Top Emotional Issues for Women
My husband did not spend enough time with me: 20%
I felt underappreciated: 19%
When I shared my feelings and thoughts, my husband did not understand or address my concerns: 17%
Other aspects of my husband's life were more important to him than our relationship: 11%
My husband often lost his temper and was frequently moody or angry: 7%
We were no longer interested in the same things: 7%
Tom's Story: No Time for My Wife
Looking back, I was a real arrogant SOB. I don't have a good reason for it. I just thought that marriage was like that. I was at the top of my firm, lecturing nationwide, and was just really good at focusing on myself. I was good-looking and so was my wife. When she first got pregnant, I just shot out of there and found every reason to stay away. I had plenty of legitimate excuses to work late, and I enjoyed being a workaholic. But I also went out late to some clubs, strip joints,
whatever I wanted at the moment. I never cheated, at least nothing more than some mindless close drunk dancing and kissing.
I laughed at friends who were henpecked. I had it all. A beautiful wife who respected my job, the money I brought in, the freedom I needed. She even agreed to bring another woman into our sexual play to satisfy my curiosity. She figured better that than have me stray. Then we stopped having sex for a while and I went to Hong Kong on business for about three months. When I returned, everything was different. My wife had seen a therapist, and for a long time I blamed the therapist for turning my wife against me.
I still did nothing, and then she told me she had seen a lawyer and was serving me with papers the next day. I went crazy. I was completely taken aback. I just stood there and began to cry, really cry. How crazy that it wasn't until that moment that I really wanted to save my marriage. My wife didn't get it. She assumed I knew it was coming and had already begun to play financial games to cheat her out of money. I don't know where I was. I just thought this was marriage. We go along until we don't, but I never thought she'd be the reason it stopped. I began to beg for another chance and agreed to go to the counselor, where I learned for the first time how much I had hurt my wife. She really felt like she wasn’t attractive anymore or that I really didn't like her. It took her decision to divorce me to turn my head around and realize what a horrible husband I had been.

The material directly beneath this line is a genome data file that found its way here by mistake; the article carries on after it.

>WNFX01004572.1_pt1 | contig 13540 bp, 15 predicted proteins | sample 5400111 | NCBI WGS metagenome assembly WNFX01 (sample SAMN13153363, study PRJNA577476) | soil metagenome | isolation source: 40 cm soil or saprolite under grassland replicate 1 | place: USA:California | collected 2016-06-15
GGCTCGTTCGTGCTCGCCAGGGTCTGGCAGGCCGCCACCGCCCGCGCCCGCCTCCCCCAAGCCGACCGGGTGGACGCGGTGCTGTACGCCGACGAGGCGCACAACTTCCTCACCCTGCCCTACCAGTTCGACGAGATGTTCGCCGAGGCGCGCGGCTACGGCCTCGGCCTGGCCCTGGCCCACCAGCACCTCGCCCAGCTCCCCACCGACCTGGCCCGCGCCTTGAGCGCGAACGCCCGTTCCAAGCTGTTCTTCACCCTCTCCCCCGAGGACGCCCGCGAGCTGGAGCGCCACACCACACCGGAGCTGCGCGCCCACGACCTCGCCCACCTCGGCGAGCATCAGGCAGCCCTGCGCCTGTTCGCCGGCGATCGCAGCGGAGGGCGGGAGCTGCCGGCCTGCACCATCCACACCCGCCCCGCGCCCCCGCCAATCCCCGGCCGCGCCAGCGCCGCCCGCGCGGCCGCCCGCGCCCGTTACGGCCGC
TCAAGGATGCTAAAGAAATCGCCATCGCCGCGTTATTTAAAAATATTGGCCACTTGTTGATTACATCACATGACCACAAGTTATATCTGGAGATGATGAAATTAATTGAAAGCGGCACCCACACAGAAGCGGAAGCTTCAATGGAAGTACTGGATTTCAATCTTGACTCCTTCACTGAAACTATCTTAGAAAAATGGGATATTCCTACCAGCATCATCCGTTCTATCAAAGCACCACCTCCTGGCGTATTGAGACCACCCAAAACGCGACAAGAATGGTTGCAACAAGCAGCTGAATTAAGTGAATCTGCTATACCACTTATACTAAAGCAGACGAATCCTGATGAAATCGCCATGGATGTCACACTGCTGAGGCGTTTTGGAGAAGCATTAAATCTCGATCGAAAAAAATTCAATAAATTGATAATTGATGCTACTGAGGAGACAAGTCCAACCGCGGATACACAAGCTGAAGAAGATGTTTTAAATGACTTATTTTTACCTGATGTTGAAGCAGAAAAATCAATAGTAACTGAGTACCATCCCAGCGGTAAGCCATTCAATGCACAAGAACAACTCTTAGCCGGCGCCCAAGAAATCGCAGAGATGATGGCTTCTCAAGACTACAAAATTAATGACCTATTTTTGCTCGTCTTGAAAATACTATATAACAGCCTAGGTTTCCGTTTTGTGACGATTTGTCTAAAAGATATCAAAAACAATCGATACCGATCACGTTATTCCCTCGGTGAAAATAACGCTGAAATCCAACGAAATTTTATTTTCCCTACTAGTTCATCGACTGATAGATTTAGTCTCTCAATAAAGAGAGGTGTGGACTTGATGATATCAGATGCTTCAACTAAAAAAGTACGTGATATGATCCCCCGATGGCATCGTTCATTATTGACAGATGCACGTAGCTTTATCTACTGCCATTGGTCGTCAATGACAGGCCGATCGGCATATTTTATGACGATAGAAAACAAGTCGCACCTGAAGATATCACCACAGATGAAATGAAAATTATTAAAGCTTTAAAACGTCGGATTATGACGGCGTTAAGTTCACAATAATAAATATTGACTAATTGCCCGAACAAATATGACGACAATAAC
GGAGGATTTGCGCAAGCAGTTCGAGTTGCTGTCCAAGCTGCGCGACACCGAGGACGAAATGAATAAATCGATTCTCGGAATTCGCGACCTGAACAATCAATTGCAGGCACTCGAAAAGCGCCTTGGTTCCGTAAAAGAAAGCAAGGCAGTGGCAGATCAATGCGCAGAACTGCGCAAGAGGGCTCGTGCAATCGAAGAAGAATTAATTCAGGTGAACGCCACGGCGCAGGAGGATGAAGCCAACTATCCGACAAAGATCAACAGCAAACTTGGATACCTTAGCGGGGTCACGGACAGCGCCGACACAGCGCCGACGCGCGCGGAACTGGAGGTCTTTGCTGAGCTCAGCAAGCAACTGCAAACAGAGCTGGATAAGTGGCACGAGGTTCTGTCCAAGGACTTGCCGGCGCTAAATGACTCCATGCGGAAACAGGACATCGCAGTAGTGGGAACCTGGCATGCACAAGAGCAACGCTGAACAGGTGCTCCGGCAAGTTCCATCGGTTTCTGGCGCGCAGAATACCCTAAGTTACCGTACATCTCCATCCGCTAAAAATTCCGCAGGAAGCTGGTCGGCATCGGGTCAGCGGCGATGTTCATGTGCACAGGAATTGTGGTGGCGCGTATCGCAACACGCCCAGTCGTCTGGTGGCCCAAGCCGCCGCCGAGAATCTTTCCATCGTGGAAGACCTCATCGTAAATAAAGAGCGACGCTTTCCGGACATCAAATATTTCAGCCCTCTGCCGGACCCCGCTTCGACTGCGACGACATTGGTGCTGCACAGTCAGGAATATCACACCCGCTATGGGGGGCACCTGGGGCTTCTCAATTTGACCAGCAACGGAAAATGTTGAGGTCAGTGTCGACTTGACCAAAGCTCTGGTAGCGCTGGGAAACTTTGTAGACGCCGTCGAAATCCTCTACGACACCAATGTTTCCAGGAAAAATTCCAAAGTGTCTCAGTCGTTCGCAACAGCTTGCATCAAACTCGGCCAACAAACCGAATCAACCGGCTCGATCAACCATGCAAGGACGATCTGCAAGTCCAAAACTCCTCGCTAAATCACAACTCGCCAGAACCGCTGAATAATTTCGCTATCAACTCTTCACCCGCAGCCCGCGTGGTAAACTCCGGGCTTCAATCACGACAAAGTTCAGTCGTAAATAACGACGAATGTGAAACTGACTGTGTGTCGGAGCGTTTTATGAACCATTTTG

As I went through therapy, I made lots of changes and was able to become much more of a husband to her. She was skeptical every step of the way, but I was determined to spend the rest of my life with her, and now I was really spending it with her and not everyone and everything but her.
Obviously a time investment is necessary to start a relationship. What we do with our time once we're in the relationship may change, but nothing happens without spending a proper amount of time. And here is perhaps the biggest difference between men and women as it relates to marital satisfaction. Men seem to be content with less time with their wives. What time means to a loving relationship for a man is miles apart from what it means for a woman. One woman summed it up best when she wrote to me, "When my husband spends time with me, that tells me he finds me attractive and lovable."
Women seek time with their husbands to connect with them and to feel they are an important part of their husbands' lives, whereas men do not even look at time with their wives; it's not really on their radar. Men are also looking for a way to connect with the women they love, but they factor time into that only as a practical tool. For example, for a man, sex is connecting, as is an appreciative comment, a hug, a thoughtful gesture—but time doesn't weigh into that. If the dinner, sex and appreciative comment are all completed in 35 minutes total, he's good to go.